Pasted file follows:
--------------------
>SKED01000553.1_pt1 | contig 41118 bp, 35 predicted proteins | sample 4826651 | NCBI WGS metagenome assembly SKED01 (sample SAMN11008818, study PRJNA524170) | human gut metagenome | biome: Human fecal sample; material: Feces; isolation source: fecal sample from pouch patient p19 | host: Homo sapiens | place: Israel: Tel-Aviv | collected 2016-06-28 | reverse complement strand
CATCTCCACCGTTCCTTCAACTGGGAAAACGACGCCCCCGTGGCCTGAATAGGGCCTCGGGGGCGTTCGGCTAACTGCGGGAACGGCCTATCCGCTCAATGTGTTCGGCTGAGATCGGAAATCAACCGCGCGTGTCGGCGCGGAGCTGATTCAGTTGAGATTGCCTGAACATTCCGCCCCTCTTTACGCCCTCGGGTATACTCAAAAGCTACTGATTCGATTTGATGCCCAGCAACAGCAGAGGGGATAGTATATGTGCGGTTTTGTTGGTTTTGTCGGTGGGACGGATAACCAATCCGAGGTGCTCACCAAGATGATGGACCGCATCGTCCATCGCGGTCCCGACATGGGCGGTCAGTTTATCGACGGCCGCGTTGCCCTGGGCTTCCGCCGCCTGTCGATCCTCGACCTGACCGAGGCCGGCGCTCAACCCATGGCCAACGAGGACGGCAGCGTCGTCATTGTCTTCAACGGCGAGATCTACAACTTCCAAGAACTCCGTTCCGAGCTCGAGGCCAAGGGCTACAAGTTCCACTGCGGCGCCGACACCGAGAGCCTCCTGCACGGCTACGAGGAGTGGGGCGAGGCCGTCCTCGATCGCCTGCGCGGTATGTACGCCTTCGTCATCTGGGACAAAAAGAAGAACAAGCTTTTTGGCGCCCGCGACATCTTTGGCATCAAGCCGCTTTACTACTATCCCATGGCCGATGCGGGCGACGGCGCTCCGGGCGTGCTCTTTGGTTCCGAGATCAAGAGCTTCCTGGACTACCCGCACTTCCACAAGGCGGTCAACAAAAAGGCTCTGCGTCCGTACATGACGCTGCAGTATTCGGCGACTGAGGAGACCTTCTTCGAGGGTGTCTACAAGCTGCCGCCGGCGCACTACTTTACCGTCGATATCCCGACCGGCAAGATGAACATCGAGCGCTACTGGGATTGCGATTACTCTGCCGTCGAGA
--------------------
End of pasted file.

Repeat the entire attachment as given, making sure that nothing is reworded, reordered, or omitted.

>SKED01000553.1_pt1 | contig 41118 bp, 35 predicted proteins | sample 4826651 | NCBI WGS metagenome assembly SKED01 (sample SAMN11008818, study PRJNA524170) | human gut metagenome | biome: Human fecal sample; material: Feces; isolation source: fecal sample from pouch patient p19 | host: Homo sapiens | place: Israel: Tel-Aviv | collected 2016-06-28 | reverse complement strand
CATCTCCACCGTTCCTTCAACTGGGAAAACGACGCCCCCGTGGCCTGAATAGGGCCTCGGGGGCGTTCGGCTAACTGCGGGAACGGCCTATCCGCTCAATGTGTTCGGCTGAGATCGGAAATCAACCGCGCGTGTCGGCGCGGAGCTGATTCAGTTGAGATTGCCTGAACATTCCGCCCCTCTTTACGCCCTCGGGTATACTCAAAAGCTACTGATTCGATTTGATGCCCAGCAACAGCAGAGGGGATAGTATATGTGCGGTTTTGTTGGTTTTGTCGGTGGGACGGATAACCAATCCGAGGTGCTCACCAAGATGATGGACCGCATCGTCCATCGCGGTCCCGACATGGGCGGTCAGTTTATCGACGGCCGCGTTGCCCTGGGCTTCCGCCGCCTGTCGATCCTCGACCTGACCGAGGCCGGCGCTCAACCCATGGCCAACGAGGACGGCAGCGTCGTCATTGTCTTCAACGGCGAGATCTACAACTTCCAAGAACTCCGTTCCGAGCTCGAGGCCAAGGGCTACAAGTTCCACTGCGGCGCCGACACCGAGAGCCTCCTGCACGGCTACGAGGAGTGGGGCGAGGCCGTCCTCGATCGCCTGCGCGGTATGTACGCCTTCGTCATCTGGGACAAAAAGAAGAACAAGCTTTTTGGCGCCCGCGACATCTTTGGCATCAAGCCGCTTTACTACTATCCCATGGCCGATGCGGGCGACGGCGCTCCGGGCGTGCTCTTTGGTTCCGAGATCAAGAGCTTCCTGGACTACCCGCACTTCCACAAGGCGGTCAACAAAAAGGCTCTGCGTCCGTACATGACGCTGCAGTATTCGGCGACTGAGGAGACCTTCTTCGAGGGTGTCTACAAGCTGCCGCCGGCGCACTACTTTACCGTCGATATCCCGACCGGCAAGATGAACATCGAGCGCTACTGGGATTGCGATTACTCTGCCGTCGAGA